This project studies contaminant levels in Canadian Arctic caribou to determine if these populations remain healthy in terms of contaminant loads, whether these important resources remain safe and healthy food choices for northerners and to see if contaminant levels are changing over time.

Why is this important?

Cadmium and mercury levels in caribou kidneys and livers from across the circumpolar north, are higher than in domestic animals grown for food consumption.

A study by the Centre for Indigenous Peoples’ Nutrition and Environment recommended that a trend-monitoring program be established to verify that the levels are not rising from local or long-range inputs and that new contaminants be addressed as they arise.

What are we doing?

This project monitors two caribou herds, the Porcupine (YT) and the Qamanirjuaq (NU) every year. Monitoring herds from the eastern and western Arctic gives scientists a better understanding of the distribution of contaminants in the Arctic and the variability of contaminant burdens among herds. Two additional herds are monitored each year, depending on availability of samples and community concerns.

Twenty animals from each herd are sampled, and their kidneys analyzed for a suite of 34 elements, including arsenic, cadmium, lead and mercury. Livers are analyzed for a range of brominated and fluorinated compounds that have previously been found in caribou.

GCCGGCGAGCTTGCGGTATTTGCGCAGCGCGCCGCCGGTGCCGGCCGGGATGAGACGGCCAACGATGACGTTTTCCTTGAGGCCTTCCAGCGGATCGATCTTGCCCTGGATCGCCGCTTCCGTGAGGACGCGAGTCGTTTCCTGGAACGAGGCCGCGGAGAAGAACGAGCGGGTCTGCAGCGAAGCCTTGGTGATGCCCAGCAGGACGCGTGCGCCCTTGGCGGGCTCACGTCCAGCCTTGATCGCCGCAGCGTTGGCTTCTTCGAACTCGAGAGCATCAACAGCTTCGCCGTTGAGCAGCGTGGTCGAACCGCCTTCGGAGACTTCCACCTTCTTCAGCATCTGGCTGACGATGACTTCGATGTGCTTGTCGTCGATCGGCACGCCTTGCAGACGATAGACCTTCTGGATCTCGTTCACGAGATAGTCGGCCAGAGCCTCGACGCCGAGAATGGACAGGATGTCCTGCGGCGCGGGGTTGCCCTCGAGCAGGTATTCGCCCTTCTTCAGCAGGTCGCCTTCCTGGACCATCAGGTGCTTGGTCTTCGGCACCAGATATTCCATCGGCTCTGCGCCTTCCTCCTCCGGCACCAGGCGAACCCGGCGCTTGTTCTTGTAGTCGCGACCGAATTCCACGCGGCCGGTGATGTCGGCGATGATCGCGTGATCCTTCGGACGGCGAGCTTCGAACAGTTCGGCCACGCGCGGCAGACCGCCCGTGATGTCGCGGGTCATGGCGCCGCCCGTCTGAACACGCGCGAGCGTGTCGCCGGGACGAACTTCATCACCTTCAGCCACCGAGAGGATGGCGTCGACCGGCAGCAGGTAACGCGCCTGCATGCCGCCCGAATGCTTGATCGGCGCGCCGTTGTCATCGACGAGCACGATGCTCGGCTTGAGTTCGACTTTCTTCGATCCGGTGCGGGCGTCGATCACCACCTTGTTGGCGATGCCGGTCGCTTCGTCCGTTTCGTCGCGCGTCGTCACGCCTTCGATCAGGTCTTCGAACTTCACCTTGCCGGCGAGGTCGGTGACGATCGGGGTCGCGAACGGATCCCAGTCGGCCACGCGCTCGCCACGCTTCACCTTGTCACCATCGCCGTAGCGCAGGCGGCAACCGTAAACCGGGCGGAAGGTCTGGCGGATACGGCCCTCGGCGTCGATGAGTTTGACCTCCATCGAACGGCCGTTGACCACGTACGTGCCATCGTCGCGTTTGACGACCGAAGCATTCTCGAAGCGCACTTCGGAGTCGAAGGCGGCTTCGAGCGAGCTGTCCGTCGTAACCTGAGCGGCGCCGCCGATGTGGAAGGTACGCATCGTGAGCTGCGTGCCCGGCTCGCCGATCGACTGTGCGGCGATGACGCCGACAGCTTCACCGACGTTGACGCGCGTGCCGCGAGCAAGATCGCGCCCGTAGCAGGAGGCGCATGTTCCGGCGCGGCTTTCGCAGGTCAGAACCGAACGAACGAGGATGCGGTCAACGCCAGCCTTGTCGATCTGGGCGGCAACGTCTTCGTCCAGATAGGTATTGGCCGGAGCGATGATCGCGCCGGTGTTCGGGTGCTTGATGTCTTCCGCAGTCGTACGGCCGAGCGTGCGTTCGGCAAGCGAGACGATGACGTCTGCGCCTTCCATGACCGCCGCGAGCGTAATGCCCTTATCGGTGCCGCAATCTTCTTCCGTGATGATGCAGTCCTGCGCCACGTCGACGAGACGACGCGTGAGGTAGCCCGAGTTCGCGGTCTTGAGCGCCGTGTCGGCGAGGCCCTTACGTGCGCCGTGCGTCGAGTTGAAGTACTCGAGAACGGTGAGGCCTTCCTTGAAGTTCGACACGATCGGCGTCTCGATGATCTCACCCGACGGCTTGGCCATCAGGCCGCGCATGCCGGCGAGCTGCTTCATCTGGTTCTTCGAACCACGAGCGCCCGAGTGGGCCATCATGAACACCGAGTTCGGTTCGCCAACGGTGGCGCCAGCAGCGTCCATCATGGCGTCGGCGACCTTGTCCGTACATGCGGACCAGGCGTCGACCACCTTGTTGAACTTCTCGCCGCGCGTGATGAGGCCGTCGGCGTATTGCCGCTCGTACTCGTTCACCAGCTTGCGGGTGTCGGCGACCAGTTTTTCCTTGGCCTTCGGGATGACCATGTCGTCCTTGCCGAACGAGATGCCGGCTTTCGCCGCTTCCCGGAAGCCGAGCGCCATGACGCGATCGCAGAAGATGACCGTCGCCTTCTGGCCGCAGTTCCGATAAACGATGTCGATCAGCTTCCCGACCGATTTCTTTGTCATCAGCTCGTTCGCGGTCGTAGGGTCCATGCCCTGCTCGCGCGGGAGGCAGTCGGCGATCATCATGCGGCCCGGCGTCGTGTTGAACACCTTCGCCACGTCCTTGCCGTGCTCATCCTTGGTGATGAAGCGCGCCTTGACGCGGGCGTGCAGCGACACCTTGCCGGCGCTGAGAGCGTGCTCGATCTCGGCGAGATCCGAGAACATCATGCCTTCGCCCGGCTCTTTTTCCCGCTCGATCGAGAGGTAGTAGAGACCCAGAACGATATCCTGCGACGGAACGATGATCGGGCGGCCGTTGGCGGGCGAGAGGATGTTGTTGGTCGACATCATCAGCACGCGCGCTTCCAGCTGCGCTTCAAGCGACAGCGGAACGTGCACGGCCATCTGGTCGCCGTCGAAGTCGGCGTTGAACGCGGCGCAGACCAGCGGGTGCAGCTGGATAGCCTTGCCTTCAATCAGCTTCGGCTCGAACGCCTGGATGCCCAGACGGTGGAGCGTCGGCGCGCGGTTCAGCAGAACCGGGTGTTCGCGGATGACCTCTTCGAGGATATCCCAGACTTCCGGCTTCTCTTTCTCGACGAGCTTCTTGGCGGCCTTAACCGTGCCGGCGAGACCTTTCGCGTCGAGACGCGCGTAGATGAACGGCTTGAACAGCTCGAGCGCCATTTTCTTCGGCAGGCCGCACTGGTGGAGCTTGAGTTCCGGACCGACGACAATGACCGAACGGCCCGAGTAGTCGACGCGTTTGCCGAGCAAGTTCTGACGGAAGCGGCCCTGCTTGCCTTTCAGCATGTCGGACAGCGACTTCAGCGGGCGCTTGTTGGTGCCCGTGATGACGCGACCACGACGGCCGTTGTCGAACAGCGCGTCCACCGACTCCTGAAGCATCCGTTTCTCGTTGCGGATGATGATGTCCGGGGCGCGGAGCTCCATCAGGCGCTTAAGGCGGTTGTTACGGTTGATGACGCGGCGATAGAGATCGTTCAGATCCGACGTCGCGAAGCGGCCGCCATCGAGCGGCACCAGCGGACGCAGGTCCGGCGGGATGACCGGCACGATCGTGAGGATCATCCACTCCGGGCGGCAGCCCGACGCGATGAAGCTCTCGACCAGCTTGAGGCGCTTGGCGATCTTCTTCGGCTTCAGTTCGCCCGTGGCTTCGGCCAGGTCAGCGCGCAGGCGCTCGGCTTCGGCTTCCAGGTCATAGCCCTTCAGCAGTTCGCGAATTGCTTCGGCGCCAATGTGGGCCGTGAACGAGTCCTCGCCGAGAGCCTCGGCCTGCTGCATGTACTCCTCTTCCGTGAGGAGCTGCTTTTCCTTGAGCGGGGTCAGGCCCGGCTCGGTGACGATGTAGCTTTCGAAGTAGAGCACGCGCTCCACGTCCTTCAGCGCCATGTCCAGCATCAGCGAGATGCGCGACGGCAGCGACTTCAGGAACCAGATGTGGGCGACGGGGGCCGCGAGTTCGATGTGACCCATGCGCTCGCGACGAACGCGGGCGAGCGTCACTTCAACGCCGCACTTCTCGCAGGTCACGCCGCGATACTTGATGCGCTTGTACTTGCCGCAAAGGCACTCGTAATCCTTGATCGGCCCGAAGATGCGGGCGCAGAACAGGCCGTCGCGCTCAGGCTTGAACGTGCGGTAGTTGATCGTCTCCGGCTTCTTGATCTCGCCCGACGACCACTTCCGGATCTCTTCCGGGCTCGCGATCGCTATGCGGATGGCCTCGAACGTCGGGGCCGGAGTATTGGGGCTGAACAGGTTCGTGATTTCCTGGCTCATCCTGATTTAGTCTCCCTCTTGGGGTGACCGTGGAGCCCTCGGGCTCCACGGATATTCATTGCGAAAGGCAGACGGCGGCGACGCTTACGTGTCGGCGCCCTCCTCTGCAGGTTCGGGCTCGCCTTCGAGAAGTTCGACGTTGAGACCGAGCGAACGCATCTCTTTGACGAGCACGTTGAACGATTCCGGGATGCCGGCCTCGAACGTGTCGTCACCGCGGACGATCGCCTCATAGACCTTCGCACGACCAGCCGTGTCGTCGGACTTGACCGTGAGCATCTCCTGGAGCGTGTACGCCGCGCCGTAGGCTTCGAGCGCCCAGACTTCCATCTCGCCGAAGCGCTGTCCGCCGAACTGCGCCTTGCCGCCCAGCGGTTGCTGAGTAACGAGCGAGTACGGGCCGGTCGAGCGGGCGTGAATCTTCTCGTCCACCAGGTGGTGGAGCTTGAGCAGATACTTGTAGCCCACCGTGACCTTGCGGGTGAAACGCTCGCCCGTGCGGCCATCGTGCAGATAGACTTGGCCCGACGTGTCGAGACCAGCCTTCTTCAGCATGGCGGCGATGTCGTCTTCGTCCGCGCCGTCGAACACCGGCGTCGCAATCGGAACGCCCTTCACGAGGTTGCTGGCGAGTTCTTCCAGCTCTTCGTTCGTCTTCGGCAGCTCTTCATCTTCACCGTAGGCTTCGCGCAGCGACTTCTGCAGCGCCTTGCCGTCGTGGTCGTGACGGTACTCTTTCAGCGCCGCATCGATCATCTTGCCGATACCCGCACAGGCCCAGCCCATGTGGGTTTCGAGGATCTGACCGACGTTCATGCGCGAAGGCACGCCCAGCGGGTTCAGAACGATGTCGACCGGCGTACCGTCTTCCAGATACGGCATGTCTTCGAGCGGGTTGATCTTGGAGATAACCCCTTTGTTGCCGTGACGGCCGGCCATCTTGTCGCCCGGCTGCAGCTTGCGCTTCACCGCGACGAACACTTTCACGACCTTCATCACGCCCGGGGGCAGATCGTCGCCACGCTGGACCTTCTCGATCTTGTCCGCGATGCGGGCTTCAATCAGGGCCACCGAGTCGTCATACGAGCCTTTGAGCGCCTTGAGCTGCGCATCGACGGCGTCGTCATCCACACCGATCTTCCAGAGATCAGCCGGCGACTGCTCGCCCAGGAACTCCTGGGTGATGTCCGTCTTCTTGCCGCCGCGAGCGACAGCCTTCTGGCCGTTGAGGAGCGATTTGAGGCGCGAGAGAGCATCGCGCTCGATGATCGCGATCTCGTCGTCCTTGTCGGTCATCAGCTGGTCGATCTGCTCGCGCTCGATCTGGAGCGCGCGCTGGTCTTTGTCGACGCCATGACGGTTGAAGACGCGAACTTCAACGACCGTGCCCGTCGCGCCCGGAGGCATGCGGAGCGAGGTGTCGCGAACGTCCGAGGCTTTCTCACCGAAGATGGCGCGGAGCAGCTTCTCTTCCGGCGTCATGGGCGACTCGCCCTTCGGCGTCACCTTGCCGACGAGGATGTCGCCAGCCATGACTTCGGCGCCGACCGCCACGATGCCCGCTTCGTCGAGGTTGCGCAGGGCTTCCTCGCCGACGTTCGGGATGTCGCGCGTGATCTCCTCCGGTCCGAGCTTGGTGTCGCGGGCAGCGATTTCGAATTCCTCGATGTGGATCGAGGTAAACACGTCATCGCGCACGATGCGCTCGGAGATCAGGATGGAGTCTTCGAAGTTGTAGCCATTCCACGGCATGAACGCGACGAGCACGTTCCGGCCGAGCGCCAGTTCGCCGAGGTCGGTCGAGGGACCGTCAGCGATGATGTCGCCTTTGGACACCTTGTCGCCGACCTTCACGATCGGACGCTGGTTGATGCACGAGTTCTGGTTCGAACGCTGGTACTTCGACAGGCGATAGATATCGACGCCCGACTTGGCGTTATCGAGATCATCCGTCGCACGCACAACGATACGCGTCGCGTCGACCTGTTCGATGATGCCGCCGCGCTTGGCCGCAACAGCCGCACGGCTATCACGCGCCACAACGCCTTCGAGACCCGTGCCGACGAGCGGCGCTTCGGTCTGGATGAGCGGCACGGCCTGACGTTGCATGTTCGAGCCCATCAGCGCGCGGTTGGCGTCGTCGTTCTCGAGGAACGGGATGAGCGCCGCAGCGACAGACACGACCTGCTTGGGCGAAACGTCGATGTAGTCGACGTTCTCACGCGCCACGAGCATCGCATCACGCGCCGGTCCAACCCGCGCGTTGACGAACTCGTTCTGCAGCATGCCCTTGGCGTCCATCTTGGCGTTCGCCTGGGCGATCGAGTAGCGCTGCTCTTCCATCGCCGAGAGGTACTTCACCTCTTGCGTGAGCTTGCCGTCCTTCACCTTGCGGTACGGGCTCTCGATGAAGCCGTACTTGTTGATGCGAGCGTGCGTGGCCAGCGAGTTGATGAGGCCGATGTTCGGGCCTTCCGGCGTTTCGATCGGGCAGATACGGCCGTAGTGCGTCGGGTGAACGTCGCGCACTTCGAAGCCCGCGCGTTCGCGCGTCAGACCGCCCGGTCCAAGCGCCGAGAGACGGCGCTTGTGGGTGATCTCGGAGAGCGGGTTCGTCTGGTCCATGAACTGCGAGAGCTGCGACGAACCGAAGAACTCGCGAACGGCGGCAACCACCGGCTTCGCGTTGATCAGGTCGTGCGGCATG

What do we know?

  • Arctic caribou are largely free from contamination and are healthy to eat.
  • Some caribou have high levels of mercury and cadmium in their organs. Some of the cadmium and mercury occurs naturally in the land, but some is brought here by wind from industry down south.
  • Cadmium and mercury in caribou organs fluctuate over time.
  • Mercury is generally higher in the spring than the fall, because the caribou eat lichens through the winter which are higher in mercury than their summer foods of grasses and flowering plants.
  • In the spring, mercury may be lower in cows than in bulls, because some of the mercury is passed to the fetus and then to the calf through milk production.
  • In the fall, mercury concentrations are higher in cows than in bulls, because cows are smaller and eat proportionally more food, therefore more mercury.
  • Mushrooms may provide a pulse of mercury in the fall, because mushrooms can accumulate large amounts of mercury and are a preferred food when they are available.
  • Mercury in the Arctic caribou may be affected by rain, snow, wind, temperature, migration patterns, time of green-up and forage quality as well as mercury emissions coming from industry, forest fires and volcanoes.